Systemd configuration

Note

All the command lines below should be executed as root.

Systemd offers a convenient way to manage your Funkwhale instance if you’re not using docker.

We’ll see how to setup systemd to properly start a Funkwhale instance.

First, download the sample unitfiles:

curl -L -o "/etc/systemd/system/funkwhale.target" "https://dev.funkwhale.audio/funkwhale/funkwhale/raw/0.20.0/deploy/funkwhale.target"
curl -L -o "/etc/systemd/system/funkwhale-server.service" "https://dev.funkwhale.audio/funkwhale/funkwhale/raw/0.20.0/deploy/funkwhale-server.service"
curl -L -o "/etc/systemd/system/funkwhale-worker.service" "https://dev.funkwhale.audio/funkwhale/funkwhale/raw/0.20.0/deploy/funkwhale-worker.service"
curl -L -o "/etc/systemd/system/funkwhale-beat.service" "https://dev.funkwhale.audio/funkwhale/funkwhale/raw/0.20.0/deploy/funkwhale-beat.service"

This will download three unitfiles:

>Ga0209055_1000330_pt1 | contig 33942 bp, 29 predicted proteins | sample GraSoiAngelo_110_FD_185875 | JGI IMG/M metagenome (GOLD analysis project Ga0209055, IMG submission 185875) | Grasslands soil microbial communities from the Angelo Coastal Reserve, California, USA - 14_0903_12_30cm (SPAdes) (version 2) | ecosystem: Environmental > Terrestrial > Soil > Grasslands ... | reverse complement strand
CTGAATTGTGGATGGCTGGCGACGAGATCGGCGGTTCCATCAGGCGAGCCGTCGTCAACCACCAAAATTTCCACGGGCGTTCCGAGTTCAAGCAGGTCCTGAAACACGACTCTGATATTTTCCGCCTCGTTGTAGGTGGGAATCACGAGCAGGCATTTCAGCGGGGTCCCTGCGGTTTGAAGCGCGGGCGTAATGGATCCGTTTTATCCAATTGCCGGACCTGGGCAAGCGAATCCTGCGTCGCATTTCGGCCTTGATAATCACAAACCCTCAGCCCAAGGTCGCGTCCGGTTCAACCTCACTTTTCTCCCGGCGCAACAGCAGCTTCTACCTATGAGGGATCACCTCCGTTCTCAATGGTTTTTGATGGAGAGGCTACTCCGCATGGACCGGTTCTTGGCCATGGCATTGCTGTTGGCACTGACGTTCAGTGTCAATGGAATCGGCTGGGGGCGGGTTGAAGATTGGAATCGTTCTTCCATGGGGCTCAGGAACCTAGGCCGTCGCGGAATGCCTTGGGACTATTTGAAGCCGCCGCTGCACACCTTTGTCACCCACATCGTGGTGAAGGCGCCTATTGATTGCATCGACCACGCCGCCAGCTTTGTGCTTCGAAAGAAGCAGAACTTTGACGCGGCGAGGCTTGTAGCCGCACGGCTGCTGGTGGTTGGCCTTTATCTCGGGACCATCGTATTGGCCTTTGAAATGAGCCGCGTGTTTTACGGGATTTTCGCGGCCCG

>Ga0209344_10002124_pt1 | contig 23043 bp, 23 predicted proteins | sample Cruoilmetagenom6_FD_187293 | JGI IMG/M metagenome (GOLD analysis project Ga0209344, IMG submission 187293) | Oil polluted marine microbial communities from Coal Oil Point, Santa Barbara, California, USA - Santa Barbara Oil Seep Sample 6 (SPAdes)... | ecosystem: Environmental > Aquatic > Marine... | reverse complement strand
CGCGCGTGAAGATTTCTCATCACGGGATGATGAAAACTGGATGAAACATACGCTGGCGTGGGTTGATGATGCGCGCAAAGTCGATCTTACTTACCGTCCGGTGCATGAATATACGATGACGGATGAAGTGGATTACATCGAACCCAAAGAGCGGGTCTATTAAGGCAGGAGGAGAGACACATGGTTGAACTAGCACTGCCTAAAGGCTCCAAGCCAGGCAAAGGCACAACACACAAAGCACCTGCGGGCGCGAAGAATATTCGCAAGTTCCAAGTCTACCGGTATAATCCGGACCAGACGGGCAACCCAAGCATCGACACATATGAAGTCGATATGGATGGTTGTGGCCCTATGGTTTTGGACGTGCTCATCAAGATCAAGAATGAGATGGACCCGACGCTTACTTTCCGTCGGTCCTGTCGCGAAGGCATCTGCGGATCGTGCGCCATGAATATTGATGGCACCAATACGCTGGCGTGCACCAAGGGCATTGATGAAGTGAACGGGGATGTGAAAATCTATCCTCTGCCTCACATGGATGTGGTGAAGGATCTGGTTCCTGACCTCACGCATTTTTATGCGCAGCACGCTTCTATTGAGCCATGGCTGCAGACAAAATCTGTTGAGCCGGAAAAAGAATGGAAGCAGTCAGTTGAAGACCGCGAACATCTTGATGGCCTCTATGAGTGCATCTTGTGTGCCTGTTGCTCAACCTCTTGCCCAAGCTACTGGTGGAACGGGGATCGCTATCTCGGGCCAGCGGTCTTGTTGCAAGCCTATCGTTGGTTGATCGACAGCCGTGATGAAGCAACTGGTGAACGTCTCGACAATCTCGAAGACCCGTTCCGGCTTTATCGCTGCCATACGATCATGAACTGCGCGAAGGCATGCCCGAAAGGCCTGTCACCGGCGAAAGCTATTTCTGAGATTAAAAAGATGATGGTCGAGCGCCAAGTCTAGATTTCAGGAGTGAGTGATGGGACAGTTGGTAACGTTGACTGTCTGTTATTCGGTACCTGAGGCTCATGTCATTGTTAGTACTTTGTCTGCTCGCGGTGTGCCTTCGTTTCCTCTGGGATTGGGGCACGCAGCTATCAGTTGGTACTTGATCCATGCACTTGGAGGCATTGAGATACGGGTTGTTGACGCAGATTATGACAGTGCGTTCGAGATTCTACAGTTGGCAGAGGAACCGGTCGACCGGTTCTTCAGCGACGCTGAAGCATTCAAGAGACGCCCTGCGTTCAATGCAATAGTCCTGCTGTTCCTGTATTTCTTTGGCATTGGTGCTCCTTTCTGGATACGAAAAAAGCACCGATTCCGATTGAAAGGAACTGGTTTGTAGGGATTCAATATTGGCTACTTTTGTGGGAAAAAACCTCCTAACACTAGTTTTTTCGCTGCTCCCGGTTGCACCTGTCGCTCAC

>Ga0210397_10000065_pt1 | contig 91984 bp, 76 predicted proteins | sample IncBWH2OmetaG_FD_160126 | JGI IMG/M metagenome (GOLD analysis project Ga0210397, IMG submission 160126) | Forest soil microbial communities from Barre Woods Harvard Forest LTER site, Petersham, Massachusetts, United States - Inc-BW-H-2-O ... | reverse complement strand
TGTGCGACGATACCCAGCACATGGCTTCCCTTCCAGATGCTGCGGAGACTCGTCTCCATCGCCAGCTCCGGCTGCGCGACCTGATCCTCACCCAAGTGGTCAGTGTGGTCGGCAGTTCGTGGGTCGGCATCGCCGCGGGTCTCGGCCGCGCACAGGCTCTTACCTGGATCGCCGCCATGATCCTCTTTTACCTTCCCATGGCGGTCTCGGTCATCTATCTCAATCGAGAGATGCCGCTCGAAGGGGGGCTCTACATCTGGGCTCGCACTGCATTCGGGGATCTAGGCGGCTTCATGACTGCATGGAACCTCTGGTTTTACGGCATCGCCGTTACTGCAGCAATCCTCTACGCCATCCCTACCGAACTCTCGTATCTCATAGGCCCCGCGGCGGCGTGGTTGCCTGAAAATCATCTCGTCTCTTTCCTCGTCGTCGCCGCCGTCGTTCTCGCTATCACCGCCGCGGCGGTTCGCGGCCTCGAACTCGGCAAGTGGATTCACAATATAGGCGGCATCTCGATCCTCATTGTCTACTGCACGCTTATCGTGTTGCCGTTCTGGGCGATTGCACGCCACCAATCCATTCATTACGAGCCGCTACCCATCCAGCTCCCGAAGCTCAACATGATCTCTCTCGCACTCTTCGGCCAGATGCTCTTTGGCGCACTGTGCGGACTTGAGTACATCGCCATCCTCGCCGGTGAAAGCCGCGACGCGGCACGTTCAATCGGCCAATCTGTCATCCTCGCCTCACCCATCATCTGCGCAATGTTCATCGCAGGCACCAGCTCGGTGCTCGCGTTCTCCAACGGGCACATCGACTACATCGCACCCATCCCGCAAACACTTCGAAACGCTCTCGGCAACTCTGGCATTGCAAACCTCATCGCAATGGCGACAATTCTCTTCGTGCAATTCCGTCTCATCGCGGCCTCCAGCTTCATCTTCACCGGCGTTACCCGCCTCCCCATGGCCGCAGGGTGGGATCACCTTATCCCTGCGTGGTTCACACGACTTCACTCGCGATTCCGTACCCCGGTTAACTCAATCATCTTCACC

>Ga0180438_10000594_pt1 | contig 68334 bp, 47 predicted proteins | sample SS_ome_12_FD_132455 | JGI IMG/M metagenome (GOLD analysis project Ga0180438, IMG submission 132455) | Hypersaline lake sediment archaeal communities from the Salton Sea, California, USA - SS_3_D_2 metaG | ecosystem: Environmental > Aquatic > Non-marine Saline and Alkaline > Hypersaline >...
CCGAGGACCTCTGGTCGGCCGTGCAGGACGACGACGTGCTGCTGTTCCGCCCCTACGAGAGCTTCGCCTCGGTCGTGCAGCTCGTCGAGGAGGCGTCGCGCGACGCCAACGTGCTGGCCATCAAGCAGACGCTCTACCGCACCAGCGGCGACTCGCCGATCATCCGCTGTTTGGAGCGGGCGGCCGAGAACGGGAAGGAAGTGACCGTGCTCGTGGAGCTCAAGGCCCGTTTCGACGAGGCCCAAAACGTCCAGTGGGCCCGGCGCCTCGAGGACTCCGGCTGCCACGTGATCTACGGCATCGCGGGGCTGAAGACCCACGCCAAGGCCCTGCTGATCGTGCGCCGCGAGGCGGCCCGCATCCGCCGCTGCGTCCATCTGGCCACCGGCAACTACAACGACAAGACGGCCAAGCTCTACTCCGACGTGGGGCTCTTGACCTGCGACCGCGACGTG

• funkwhale-server.service to launch the Funkwhale web server

  • funkwhale-worker.service to launch the Funkwhale task worker

  • funkwhale-beat.service to launch the Funkwhale task beat (this is for recurring tasks)

  • funkwhale.target to easily stop and start all of the services at once

You can of course review and edit them to suit your deployment scenario if needed, but the defaults should be fine.

Once the files are downloaded, reload systemd:

systemctl daemon-reload

And start the services:

systemctl start funkwhale.target

To ensure all Funkwhale processes are started automatically after a reboot, run:

systemctl enable funkwhale-server
systemctl enable funkwhale-worker
systemctl enable funkwhale-beat

You can check the statuses of all processes like this:

systemctl status funkwhale-\*